Kings Mountain's national status was hard-fought
by Louise Pettus
October 10, 2000 is the 220th anniversary of the Battle of Kings Mountain.
Kings Mountain National Military Park came into existence in 1931. Getting the Revolutionary War site to that status was not easy. In 1903 a Monument Bill had passed the U.S. Congress. There was no federal money in those days for parks, only monuments. It had been a fixed policy of Congress that the only parks federally sponsored were Civil War battlefields.
The U.S. congressman for this area in 1903 was David E. Finley. It was Finley's hope that Kings Mountain battlefield would become a park some day. Meantime, with the assistance of Joe Cannon, an N.C. native and the most powerful speaker of the House in U.S. history, Finley secured $100,000 for a monument, which was completed and dedicated in 1909.
In 1926 Congress passed the Act Providing for Battlefield Commemoration. W.F. Stephenson was then congressman for this district and was as enthusiastic as Finley had been for getting Kings Mountain recognition and federal funding.
Stephenson saw to it that a military historian, Col. H.L. Landers, was hired by Congress to write a battlefield history and to rate the battlefields according to a system that Congress had mandated. There were to be three classes of battlefields and only Class 1 sites would be funded as parks. Colonel Landers saw to it that the Kings Mountain battlefield and potential park were surveyed.
The War Department decided Kings Mountain was a Class 2 candidate in spite of Landers' judgment that it was a Class 1 candidate for funds.
Meantime, by 1931 the Kings Mountain Chapter of the Daughters of the American Revolution had raised the funds to purchase the battleground site. The fringe land was optioned to the Kings Mountain Battlefield Commission composed of Jacob Hambright of Cherokee County, A.M. Grist, editor/owner of The Yorkville Enquirer and G.G. Page of Cleveland County, N.C., all appointed by Congress.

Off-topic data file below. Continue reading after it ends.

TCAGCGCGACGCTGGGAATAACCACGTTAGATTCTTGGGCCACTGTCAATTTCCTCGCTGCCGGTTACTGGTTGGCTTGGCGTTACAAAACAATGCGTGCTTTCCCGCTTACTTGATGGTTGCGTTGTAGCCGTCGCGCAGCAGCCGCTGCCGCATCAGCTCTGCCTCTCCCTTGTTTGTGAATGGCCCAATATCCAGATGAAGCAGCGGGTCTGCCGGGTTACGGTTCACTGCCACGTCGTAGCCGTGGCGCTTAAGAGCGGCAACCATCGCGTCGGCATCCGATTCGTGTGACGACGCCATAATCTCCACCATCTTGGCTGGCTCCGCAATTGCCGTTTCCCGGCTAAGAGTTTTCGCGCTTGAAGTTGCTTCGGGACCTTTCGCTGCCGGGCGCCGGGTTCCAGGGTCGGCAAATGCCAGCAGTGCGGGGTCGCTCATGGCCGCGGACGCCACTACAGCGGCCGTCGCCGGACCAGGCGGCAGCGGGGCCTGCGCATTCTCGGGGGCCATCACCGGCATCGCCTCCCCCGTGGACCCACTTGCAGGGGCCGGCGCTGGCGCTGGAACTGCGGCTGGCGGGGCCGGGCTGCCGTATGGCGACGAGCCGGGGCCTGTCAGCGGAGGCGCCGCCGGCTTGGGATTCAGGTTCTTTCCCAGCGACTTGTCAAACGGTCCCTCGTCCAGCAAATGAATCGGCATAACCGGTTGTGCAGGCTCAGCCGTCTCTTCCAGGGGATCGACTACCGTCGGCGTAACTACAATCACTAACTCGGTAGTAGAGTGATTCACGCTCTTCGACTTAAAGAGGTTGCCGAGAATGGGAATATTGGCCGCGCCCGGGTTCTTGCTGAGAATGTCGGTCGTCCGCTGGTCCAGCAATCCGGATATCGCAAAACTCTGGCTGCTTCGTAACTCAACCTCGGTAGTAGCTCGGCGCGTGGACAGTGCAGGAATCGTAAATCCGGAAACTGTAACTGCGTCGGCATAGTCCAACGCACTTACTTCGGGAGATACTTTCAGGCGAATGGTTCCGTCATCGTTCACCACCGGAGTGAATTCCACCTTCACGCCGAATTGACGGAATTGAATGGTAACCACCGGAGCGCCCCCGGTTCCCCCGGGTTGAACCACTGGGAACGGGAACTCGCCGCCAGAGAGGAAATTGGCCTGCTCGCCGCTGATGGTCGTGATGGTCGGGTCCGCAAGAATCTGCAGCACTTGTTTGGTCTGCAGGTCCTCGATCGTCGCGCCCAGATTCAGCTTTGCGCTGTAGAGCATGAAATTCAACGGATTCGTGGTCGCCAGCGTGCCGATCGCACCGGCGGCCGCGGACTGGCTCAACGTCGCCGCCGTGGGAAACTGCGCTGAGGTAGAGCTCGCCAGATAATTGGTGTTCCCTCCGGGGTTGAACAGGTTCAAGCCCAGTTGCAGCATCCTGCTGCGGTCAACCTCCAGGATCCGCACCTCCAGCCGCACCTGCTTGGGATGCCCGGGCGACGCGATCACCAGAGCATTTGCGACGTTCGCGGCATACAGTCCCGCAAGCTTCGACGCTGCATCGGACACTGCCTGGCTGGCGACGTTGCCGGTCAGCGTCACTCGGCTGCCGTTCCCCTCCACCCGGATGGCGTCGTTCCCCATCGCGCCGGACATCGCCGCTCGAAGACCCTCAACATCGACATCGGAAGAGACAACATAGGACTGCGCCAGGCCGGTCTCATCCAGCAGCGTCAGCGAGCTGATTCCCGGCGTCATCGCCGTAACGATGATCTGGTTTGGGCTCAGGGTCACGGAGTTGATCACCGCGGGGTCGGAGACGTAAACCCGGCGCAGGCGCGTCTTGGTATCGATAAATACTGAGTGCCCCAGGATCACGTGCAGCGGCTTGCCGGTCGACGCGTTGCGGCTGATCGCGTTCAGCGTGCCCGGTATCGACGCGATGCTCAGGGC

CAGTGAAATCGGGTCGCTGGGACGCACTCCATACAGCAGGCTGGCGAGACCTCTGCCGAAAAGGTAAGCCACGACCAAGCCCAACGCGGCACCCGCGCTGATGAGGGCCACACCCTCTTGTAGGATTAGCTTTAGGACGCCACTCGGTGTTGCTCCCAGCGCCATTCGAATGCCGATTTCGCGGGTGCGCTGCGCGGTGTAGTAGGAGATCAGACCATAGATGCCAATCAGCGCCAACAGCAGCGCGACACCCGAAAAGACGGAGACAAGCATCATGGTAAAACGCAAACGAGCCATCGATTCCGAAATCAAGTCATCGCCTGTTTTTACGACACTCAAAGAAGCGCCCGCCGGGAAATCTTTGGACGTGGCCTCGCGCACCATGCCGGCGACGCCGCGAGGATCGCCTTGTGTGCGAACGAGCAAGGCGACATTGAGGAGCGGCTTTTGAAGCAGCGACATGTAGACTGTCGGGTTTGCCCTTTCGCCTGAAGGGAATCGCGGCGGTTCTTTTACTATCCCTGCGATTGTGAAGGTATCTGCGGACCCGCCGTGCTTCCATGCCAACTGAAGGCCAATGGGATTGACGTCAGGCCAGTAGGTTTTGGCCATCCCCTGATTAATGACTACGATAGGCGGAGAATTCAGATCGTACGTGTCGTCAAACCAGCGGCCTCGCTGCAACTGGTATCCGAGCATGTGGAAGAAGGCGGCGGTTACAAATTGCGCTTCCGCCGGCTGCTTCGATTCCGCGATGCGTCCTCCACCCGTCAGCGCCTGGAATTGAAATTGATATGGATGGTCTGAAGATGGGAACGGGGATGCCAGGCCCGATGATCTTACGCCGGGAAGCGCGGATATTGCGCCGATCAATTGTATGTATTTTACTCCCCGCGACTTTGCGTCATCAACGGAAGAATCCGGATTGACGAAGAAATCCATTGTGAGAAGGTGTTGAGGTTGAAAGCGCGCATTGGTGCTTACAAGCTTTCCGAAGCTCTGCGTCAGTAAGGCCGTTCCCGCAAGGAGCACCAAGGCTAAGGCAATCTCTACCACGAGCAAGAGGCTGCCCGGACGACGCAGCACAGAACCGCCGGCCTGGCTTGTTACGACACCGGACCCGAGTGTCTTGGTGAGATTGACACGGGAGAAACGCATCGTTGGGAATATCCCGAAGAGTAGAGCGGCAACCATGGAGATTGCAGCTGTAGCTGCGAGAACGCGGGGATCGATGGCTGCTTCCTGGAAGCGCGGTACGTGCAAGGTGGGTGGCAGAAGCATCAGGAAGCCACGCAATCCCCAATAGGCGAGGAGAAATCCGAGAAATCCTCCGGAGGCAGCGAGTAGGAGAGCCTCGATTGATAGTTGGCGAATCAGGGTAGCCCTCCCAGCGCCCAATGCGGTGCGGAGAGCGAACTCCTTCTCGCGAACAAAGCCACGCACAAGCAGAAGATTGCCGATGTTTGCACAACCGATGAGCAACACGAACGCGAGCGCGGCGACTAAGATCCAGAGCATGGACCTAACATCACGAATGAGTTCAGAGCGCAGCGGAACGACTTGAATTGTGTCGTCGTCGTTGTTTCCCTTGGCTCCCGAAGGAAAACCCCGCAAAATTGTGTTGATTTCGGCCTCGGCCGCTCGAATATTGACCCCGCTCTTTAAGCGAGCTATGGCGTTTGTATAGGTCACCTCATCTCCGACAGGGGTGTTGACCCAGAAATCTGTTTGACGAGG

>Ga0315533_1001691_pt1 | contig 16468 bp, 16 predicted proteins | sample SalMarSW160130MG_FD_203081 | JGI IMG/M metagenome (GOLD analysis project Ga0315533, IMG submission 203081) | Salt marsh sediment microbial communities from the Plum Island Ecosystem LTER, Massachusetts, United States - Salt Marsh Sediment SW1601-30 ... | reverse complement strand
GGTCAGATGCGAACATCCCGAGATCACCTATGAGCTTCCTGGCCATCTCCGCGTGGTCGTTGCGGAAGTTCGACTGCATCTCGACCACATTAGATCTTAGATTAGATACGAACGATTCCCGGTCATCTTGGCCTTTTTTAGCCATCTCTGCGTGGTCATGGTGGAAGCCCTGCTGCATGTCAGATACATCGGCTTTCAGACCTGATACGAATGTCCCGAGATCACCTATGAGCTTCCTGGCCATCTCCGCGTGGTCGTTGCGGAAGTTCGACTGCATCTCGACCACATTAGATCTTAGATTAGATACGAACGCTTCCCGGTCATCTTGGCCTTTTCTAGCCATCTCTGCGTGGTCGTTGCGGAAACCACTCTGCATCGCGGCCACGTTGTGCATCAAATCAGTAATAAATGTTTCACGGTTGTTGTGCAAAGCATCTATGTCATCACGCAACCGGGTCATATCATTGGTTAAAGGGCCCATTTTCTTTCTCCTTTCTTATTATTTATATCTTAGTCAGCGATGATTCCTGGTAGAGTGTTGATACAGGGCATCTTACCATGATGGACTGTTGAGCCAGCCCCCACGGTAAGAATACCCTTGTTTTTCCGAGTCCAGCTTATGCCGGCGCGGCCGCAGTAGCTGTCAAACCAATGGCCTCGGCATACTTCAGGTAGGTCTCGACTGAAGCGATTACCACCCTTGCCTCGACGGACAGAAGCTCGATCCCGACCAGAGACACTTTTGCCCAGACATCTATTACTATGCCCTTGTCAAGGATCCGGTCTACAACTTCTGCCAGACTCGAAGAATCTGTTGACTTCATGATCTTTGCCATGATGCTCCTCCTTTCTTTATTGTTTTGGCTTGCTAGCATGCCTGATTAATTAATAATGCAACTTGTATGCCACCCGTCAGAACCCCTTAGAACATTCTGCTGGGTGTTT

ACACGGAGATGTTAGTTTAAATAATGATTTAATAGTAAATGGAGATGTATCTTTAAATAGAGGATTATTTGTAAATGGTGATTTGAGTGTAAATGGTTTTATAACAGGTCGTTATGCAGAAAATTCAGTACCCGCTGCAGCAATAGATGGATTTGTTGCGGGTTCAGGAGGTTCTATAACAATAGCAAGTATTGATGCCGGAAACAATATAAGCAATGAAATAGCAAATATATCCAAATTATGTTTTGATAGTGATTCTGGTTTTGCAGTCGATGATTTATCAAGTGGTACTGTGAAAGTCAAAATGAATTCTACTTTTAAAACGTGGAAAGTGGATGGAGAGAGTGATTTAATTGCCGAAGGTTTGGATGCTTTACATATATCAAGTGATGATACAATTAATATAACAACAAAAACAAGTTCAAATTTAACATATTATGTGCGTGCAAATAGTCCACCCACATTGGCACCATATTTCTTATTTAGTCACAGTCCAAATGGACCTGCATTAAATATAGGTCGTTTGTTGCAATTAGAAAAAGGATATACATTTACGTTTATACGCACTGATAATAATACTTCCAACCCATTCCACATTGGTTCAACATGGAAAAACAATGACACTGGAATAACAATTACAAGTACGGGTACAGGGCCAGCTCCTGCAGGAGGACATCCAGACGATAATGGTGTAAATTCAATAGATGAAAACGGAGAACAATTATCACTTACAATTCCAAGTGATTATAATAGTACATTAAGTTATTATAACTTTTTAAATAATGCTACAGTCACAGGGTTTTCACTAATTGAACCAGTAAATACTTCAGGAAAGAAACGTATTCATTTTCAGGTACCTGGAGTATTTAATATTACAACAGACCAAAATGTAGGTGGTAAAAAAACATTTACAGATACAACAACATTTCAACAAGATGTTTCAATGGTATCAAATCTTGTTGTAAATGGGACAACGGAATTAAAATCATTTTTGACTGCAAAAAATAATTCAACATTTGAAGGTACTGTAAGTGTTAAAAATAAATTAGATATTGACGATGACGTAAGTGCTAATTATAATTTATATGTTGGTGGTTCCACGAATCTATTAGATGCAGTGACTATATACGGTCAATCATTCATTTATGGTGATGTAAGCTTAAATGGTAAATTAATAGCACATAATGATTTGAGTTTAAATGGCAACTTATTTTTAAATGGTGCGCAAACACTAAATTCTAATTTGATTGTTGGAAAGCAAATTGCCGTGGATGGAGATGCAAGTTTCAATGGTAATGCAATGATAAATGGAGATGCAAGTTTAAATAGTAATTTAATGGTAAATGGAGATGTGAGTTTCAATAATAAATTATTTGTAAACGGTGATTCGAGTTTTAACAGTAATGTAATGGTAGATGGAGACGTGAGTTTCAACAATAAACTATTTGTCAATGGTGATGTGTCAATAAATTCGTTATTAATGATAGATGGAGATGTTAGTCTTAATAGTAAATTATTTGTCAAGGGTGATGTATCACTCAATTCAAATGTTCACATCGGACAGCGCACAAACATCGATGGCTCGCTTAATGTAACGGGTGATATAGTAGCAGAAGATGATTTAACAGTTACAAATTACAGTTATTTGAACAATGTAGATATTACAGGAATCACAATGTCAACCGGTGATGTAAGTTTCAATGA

The 150th anniversary of the Battle of Kings Mountain occurred in October1930. The DAR managed to get President Herbert Hoover as the sesquicentennial speaker. Hoover stated that "History has done scant justice " to the claims of many historians that the Battle of Kings Mountain was a great turning point - that Lord Cornwallis was in control of the South up to that point and won not one battle afterward. (Before Kings Mountain the British hoped to negotiate a separate peace with the Northern colonies, giving them their freedom with Britain keeping the Southern colonies.)
Hoover's speech, with its endorsement of the idea that there be a park to commemorate the importance of the battle, is thought to have been crucial in persuading some key Republican senators to vote for the bill. N.C. Sen. Cameron Morrison sponsored the bill in the Senate. S.C. Sen. Cole L. Blease, a master at slipping his favorite bills through the last minute budget negotiations, got the necessary funding with very few negative votes.
The Observer gave all the credit for the passage of the bill to Morrison and various N.C. congressmen. This infuriated the editor of the Yorkville Enquirer, who wrote: "Kings Mountain National Military Park is the baby of Congressman D.E. Finley, nurtured by Congressman W. F. Stephenson, and reared to maturity by Sen. Cole L. Blease. All its life was cared for by the maternal love of and hands of Kings Mountain Chapter of D.A.R., of Yorkville, for whom it would have died of inattention years ago."
The women of the DAR donated the battlefield land that they had worked for by selling cakes, sponsoring bazaars and saving their dimes.
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